BY DEEPA SETHARAMAN
Harvard sprawled before us. the 400-year-old ivy-covered walls revealed, the dew on the impeccably manicured lawn shimmering bright. The chilly December air crystallized the pungent caffeinated scent swirling through the air. The members of the 2001 Harvard Model United Nations group huddled together for body warmth waiting for our tour guides. We clumped together under the dubious likeness of John Harvard, cursing both the cold weather and the late arrival of our tour guides. Finally, the fleet of apologetic second-year Harvard students swarmed the yard, and our tour commenced. As chance would have it, I managed to find myself next to my tour guide and struck up a conversation. I learned that she had gone to Spain to learn the cello before attending the school. She gushed about her “incredible experience, ” as she described the “best thing I have ever done.” The thinking cogs in my brain churned. What would I do if I took a year off? Easy enough I’d postpone my start of studies at Northwestern University’s Medill School of Journalism and would instead study Bharata Natyam dance and learn my mother tongue, Tamil, in Chennai, India. Perhaps, I could.
The idea of a gap year is discordant to most high school students. Throughout our education, college sprawls before us, a misty, enchanted utopia awaiting our arrival. As time throttles forward, the mist clears. Senior year, utopia seems so close: frat boys, furry mascots, fight songs, intense study sessions, eccentric professors, endless pages of reading, formals. “Let’s celebrate because this day of the week ends in Y” parties. So, why stop? Why wait another year to enter Cinderella’s collegiate castle?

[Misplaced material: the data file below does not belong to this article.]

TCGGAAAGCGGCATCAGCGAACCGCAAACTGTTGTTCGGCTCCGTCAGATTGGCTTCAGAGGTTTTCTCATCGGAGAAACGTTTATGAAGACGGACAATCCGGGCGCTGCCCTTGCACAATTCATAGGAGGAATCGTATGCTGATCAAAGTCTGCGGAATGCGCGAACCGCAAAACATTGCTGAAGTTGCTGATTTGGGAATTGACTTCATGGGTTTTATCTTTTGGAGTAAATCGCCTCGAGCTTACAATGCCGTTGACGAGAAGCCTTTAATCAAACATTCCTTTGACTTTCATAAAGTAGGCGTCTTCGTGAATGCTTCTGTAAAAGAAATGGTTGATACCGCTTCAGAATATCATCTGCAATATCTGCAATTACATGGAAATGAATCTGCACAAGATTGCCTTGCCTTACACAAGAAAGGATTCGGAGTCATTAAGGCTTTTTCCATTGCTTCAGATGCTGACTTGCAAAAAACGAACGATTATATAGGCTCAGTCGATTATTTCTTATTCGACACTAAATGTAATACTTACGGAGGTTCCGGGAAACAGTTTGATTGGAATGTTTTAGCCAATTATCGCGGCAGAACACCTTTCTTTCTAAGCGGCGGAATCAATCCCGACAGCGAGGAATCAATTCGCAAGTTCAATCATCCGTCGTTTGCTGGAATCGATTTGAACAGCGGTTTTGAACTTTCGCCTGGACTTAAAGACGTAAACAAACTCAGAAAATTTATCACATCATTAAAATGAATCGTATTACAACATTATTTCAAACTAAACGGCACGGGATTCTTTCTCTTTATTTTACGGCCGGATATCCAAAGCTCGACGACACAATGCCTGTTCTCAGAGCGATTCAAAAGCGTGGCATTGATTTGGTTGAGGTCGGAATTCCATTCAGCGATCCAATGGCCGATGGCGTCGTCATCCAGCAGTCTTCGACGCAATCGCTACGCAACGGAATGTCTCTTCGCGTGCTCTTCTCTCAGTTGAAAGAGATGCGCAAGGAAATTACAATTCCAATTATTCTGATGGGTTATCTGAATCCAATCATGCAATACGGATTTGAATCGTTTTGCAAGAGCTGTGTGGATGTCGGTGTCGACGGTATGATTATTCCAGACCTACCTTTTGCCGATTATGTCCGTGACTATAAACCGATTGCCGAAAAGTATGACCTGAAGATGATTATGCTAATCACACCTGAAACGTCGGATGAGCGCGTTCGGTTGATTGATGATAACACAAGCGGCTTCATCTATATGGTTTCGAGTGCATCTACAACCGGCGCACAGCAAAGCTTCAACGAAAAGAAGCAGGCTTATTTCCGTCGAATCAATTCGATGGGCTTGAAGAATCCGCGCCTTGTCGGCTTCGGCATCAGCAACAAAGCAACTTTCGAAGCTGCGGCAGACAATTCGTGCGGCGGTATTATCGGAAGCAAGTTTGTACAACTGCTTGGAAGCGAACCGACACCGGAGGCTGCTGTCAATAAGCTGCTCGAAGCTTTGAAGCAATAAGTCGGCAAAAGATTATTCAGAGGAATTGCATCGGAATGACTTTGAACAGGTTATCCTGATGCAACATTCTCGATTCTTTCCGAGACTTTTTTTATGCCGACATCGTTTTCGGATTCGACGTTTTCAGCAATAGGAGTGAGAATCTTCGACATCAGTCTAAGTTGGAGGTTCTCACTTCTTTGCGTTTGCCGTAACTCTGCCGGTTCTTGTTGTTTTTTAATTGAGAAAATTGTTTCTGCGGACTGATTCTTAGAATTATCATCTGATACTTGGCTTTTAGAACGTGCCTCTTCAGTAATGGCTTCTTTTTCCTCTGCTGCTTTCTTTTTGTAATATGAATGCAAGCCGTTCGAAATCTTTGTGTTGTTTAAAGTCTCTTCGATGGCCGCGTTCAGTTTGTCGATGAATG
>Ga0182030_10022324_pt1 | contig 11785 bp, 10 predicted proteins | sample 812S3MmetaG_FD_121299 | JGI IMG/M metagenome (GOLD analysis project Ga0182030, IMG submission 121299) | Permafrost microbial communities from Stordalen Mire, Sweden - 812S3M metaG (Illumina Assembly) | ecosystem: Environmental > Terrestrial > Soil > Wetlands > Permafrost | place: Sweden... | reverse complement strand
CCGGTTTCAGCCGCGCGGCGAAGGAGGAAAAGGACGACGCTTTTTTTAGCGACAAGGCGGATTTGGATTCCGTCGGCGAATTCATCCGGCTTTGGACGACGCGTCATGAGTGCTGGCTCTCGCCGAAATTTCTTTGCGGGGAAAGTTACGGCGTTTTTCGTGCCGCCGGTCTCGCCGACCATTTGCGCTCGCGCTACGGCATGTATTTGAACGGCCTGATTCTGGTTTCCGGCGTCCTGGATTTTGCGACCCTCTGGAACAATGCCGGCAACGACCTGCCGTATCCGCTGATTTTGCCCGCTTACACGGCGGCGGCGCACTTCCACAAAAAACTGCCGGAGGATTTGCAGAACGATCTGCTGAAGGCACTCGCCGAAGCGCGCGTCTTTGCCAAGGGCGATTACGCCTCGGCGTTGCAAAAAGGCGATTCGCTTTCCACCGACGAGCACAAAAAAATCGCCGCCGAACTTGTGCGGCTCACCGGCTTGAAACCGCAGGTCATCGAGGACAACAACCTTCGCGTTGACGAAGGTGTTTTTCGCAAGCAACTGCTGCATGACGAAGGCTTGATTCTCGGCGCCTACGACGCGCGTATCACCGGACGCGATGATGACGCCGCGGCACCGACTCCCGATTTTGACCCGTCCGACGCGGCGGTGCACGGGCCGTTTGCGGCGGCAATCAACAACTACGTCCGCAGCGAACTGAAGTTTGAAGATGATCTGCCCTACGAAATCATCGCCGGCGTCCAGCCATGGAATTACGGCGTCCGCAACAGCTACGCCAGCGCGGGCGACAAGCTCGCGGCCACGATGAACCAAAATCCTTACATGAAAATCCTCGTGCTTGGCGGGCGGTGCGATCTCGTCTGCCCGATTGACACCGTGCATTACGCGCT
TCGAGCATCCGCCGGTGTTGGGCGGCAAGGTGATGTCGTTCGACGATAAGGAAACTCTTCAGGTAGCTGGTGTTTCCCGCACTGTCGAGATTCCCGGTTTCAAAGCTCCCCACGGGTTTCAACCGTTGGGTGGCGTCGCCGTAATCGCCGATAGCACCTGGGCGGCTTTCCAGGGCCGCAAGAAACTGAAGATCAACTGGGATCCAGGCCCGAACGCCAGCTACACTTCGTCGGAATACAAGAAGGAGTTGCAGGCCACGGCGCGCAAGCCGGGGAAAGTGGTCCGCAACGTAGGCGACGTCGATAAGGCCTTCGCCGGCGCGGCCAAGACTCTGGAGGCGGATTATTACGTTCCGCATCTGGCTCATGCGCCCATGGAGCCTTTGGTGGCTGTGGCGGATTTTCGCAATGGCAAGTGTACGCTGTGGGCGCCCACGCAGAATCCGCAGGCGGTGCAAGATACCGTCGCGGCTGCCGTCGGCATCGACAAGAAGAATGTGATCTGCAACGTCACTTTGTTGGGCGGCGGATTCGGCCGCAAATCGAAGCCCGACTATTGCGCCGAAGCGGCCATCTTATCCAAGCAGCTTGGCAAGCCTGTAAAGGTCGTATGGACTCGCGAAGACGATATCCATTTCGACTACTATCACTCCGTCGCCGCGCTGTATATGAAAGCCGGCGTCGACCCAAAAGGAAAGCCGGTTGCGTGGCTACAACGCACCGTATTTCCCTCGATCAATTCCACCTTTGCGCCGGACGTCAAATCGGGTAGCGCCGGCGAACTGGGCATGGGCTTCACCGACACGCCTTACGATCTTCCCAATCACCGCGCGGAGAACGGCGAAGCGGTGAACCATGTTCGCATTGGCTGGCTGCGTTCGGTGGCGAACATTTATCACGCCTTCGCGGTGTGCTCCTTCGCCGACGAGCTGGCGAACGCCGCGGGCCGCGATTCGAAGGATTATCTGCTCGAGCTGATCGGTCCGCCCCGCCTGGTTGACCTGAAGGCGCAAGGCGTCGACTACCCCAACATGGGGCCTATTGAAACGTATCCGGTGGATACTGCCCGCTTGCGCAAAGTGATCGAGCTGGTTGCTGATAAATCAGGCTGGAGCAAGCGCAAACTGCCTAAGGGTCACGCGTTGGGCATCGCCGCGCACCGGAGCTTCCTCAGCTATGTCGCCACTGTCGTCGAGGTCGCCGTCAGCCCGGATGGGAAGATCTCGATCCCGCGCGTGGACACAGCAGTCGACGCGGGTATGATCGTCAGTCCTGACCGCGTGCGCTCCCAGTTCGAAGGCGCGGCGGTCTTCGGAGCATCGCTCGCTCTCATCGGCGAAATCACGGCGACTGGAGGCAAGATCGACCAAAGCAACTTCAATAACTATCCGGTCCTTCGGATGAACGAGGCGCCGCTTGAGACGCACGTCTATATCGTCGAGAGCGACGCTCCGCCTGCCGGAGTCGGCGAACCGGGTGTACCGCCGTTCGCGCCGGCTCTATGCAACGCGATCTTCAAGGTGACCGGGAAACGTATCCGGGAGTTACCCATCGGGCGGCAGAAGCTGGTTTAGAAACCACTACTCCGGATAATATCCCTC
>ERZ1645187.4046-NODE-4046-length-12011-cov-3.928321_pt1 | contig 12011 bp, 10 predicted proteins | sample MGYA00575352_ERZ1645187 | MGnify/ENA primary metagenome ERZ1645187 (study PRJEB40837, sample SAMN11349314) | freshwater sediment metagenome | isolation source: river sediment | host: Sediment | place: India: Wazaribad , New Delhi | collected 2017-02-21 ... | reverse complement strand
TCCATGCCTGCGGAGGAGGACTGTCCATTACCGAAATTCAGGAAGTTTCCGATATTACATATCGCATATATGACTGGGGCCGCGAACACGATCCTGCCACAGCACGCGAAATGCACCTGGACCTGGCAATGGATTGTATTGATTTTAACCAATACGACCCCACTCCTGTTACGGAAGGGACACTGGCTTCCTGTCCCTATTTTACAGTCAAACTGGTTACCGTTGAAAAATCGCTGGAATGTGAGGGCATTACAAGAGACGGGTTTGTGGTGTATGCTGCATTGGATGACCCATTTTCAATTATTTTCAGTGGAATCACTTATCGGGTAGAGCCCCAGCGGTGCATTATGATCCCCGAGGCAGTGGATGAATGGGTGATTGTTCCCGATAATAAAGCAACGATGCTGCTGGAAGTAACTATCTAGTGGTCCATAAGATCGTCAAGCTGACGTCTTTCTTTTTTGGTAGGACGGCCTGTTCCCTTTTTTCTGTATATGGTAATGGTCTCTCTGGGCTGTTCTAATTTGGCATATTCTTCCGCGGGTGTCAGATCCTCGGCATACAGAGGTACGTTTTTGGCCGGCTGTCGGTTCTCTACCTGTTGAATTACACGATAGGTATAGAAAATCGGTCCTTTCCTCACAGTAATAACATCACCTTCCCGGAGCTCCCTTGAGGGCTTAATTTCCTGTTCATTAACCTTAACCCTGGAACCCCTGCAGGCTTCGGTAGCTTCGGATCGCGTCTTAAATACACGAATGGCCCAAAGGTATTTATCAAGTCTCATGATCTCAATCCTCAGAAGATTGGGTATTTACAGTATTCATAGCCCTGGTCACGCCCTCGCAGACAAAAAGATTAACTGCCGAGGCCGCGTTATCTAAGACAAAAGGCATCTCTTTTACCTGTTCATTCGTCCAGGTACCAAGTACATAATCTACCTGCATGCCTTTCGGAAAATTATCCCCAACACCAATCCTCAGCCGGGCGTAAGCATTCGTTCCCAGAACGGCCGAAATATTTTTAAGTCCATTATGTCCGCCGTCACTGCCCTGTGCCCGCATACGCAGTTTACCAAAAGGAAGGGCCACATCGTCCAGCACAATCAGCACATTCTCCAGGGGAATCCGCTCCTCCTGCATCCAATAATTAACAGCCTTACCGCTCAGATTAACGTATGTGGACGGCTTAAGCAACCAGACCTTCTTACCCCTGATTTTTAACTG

Simply because the world is wider than we think. As children, an empirical procedure for life is laid out for us. Birth, school, stress, college, stress, grad school, stress, job, stress, marriage, stress, kids, debt, death, stress. This linear life path keeps us from arriving at certain enlightening truths. For example, “Hey, maybe there’s a life path that doesn’t include a 15-meal-a-week college dinning hall plan ” or “Hmmm … maybe I’ll try to find an alcove elsewhere in the world, despite the myriad activities that Insert-Name-Here University has to offer.”